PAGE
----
He came and stood by the fire. Cú Chulainn leaped up and beheaded him. "Get up. Next night he came again . they saw Cú Raoi coming home. He was twice as big as any of the warriors of the Ulaidh.and brought the blunt side gently down on Cú Chulainn’s neck. "Is the hall too narrow for you. filling the hearth with blood. (Source: FB 1-16. Cú Chulainn. seized it by the throat. took up his head. Next night he came again . One night all the Ulaidh. then. except the three heroes.but Laoghaire was missing. however. 42. They saw a hideous peasant coming in. Towards the end of the much as you can say with one breath. were in Eamhain in the Craobhruadh. "Where is Cú Chulainn?" he asked. dressed in an old tunic and a dark gray cloak as big as a winter stable for thirty calves. The peasant got up." Then Muinreamhar got up. Next night he came again. Cú Chulainn. Conall was missing. "I will . the other two would admit nothing of Cú Raoi’s judgment. Cú Chulainn gave a fighter’s salmon leap and seized it. But that is not my only craft. he saw the phantom coming in from the west." said Cú Chulainn. 54-62." "You shall have them. towards dawn. He held a block heavy enough for twenty yoke of oxen in his left hand and a huge ax in his right that was so sharp that it would shave a hair against the wind. Once there.them all. He leaped towards it. It stretched out its hand to seize Cú Chulainn as it had the other men." said the phantom and disappeared. Cú Chulainn stretched his head on the block. He returned to the watcher’s chair and. The water beast died then." he said. "I am here" said Cú Chulainn. "It will be worse for you. sending his head up to the rafters of the Craobhruadh. It was Cú Raoi who came in this form to complete the bargain he had made with Cú Chulainn. He judged in favor of Cú Chulainn and the three returned to Eamhain. "A life for a life. Conall was present and beheaded him.maybe I could give the household light enough without lighting the house. 72-102) . Other than those two. he heard the lake churning and saw the water beast rising. took the ax from the peasant and beheaded him." said the phantom. "Give me my three wishes. Soon after." "The sovereignty of the warriors of Ireland for me from now on and the hero’s measure without opposition and precedence for my wife for ever over all the wives of the Ulaidh." said Dubhthach Blacktongue. "yours is the sovereignty of the warriors of Ireland from now on and the hero’s measure without opposition and precedence for your wife over the wives of the Ulaidh for ever to the ale house. "This is going to be a bad night." said Cú Cholainn. Laoghaire was present and beheaded him. I have others." it said. his block and his ax in his arms and left the hall." Then he said: "I am excepting Conchubhar because he is king and Fearghas because he is of equal rank. shoved his hand down its gullet and tore out its heart. which he threw to the ground. The peasant raised his ax ." Then the peasant disappeared. let whoever dares cut off my head tonight and I shall cut off his tomorrow night. Then he came the fourth night. "that you can find no other place than blocking the fire? Or do you wish to take over the lighting arrangements? You are more likely to light the house than be a light for the household." "That is my craft .but Muinreamhar was missing.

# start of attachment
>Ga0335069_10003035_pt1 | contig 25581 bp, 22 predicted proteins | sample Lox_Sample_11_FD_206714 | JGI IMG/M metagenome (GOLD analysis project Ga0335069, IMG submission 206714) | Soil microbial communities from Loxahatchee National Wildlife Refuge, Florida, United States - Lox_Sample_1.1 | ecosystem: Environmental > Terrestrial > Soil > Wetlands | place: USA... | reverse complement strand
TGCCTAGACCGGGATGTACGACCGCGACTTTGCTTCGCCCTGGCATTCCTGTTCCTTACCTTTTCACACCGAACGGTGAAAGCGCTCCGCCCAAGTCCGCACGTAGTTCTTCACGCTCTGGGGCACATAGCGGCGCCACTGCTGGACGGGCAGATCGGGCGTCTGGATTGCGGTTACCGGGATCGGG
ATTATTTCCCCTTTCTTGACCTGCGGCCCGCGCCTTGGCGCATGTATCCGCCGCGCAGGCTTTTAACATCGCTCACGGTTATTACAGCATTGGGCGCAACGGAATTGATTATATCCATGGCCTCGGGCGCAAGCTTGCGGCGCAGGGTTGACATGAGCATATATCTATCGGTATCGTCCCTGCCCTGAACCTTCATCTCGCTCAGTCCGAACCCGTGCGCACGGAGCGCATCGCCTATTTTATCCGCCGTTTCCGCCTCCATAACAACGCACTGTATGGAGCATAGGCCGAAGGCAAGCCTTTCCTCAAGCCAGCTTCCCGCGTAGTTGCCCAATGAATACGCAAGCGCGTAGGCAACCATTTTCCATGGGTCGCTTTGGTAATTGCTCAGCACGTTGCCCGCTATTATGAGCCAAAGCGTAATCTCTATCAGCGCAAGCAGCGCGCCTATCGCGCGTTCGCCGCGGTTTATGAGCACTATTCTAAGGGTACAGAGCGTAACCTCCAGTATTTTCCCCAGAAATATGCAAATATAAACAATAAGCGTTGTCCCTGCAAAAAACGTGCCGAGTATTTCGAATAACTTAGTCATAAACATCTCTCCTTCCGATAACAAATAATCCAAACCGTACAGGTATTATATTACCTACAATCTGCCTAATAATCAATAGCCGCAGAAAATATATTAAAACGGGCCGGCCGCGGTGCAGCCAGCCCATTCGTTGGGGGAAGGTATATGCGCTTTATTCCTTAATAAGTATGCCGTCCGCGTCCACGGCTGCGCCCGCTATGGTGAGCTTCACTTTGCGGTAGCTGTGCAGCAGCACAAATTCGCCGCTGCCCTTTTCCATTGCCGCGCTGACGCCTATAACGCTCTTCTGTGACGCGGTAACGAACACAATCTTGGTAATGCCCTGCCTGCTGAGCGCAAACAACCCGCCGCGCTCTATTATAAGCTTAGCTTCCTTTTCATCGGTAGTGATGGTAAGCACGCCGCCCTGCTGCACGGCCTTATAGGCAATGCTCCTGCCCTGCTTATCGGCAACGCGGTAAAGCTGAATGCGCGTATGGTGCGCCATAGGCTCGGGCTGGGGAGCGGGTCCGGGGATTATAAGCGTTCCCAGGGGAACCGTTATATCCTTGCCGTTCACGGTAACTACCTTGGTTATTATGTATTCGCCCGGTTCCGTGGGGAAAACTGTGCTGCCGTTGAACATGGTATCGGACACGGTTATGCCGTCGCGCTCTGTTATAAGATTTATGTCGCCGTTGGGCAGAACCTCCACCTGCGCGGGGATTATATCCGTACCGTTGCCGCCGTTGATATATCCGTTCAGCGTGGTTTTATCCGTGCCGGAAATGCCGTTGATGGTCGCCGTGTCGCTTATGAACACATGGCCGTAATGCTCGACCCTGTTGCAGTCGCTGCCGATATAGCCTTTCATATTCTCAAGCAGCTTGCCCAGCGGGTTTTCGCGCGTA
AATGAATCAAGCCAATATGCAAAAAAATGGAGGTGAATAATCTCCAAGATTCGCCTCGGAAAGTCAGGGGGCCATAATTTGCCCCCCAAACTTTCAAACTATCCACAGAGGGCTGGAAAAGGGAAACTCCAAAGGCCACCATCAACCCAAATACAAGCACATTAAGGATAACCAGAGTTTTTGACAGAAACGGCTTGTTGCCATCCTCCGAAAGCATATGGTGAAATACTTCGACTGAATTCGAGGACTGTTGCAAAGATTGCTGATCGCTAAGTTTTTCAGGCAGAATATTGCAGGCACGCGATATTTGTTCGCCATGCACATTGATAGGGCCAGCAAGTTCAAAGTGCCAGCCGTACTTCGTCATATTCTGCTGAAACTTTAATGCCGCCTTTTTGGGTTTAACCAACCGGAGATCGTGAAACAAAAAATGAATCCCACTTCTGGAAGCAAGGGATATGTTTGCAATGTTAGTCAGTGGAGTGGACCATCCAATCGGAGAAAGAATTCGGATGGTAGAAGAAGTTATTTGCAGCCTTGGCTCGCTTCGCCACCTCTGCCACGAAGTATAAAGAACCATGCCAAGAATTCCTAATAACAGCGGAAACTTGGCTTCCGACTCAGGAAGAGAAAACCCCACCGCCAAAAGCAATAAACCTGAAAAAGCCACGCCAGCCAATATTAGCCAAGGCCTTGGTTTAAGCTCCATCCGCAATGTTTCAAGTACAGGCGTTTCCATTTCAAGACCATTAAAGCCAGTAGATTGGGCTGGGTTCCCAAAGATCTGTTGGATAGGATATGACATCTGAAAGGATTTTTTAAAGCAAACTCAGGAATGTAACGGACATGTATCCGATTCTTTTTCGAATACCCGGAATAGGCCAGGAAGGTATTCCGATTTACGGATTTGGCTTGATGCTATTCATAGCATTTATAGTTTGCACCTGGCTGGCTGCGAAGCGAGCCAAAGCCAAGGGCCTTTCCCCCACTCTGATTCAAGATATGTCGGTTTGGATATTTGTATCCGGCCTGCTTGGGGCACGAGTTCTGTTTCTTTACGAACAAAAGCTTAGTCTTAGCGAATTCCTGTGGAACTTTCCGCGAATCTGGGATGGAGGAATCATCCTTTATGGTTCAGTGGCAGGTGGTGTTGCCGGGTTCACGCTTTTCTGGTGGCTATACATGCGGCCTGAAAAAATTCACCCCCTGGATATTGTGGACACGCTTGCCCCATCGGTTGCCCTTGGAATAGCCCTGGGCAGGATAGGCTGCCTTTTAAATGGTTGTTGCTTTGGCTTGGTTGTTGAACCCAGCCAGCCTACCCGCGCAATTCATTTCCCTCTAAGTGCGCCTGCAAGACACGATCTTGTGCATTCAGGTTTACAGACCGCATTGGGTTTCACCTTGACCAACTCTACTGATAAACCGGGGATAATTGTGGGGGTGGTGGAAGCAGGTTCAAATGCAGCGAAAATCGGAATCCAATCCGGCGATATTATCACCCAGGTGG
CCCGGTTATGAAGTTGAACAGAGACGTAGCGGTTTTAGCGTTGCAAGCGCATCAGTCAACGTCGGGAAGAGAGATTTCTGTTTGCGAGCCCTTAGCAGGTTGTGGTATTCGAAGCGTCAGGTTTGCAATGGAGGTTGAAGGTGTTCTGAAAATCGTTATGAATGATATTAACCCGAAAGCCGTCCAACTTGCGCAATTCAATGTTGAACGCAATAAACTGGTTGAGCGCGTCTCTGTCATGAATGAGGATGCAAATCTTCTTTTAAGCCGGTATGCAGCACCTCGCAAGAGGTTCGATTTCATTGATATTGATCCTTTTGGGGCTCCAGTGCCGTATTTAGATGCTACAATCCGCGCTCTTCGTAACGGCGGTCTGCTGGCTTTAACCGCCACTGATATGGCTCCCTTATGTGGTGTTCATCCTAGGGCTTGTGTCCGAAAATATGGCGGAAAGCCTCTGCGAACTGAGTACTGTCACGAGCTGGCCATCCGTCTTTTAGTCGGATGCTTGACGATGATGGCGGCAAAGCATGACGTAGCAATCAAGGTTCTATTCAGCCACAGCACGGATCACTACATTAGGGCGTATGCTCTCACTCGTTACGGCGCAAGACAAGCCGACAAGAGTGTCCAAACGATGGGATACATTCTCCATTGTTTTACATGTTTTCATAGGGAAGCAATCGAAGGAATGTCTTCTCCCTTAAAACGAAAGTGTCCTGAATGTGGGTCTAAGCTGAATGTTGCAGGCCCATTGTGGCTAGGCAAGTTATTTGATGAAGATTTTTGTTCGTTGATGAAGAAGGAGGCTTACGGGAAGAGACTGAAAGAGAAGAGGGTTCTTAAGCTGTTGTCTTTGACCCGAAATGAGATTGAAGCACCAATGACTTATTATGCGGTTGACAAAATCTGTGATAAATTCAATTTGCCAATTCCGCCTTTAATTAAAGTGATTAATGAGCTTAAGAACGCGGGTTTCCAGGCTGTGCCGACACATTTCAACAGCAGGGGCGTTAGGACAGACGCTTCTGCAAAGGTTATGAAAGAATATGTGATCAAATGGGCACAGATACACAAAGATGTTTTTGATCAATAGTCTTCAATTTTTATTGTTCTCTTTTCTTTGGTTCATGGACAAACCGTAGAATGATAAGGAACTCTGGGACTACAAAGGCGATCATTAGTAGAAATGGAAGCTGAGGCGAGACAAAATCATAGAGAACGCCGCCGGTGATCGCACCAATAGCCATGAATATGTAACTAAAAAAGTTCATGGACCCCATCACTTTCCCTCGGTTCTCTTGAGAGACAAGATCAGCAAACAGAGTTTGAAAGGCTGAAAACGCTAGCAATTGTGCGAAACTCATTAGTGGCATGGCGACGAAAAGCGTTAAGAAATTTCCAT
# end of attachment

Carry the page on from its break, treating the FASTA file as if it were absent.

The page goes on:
He tests them one by one. the Smith God and his feast is the Feast of Gaibhneann. Kena Upanishad. (2) The gods agree to eat it but without the Smith God being present. Brahma disappeared. since the Shaman God and the have changed places. He agreed. the Daghdha. . incarnates the Shaman God.The mechanics of this myth are simple but the story line has become much elaborated in the telling. the Shaman God (Daghdha: Conall Cearnach) and the Wind God (Oghma:Laoghaire Buadhach) at loggerheads with each other over the question of precedence (the hero’s measure). Meadhbh is the Earth Goddess as goddess of sovereignty. The gods considered that they had won the victory by their own efforts. Cú Raoi is the Fire God. Agni failed. from a common Indoeuropean myth about the relative powers and positions of Function l and Function 2 gods. here wearing his aspect of Judge of the Dead. Brahma placed a wisp of straw before him and told him to burn it. Brahma told him to pick up the wisp. Agni said that he could burn everything. revealing himself to none. of course. Here the residue of the caste conflict seen in Chapter 8 is more than noticeable. They asked the (Agni) to find out who it was. Bricre Poisontongue is. (4) The question is referred to the Earth Goddess. contains the following myth . but it is undoubtedly derived like the above Indian Myth. Vayu failed. incarnates the Wind God in his non-royal form. The Irish Myth is innovatory. Agni Vayu Indra. Thus these three gods are the greatest. as judge of the Dead. Brahma asked him what powers he had. She accepts all three since such is the nature of sovereignty but indicates her preferred order (the cups). the god of strength. all blustering strength. Lugh. He agreed. which is post Vedic but contains elements of Vedic age. for given in précis form: The Shaman God (Brahma) conquered by using the gods. Indra retired but met the goddess Uma (Sovereignty) who told him that it was Brahma. (5) The question is referred to the . (3) The Smith God nevertheless manages to disrupt the proceedings by setting the Storm God Lugh (Cú Chulainn). He agreed. But Indra has sovereignty over tho other two since he approached nearest to Brahma. They asked the Wind God (Vayu) to find out who it was. Brahma asked him what powers he had. Conall Cearnach. Vayu said he could pick up anything on the earth’s surface. Cú Chulainn is the incarnate Storm God. The schema is as follows: (l) The Smith God prepares his feast for the gods. and again judgment is given in favor of the Storm God. as Sovereignty. as we saw in Chapter 5 Myth 2. Brahma appeared to them and they did not recognise him. They asked the Storm God (Indra) to find out who it was. Oghma. Laoghaire Buadhach.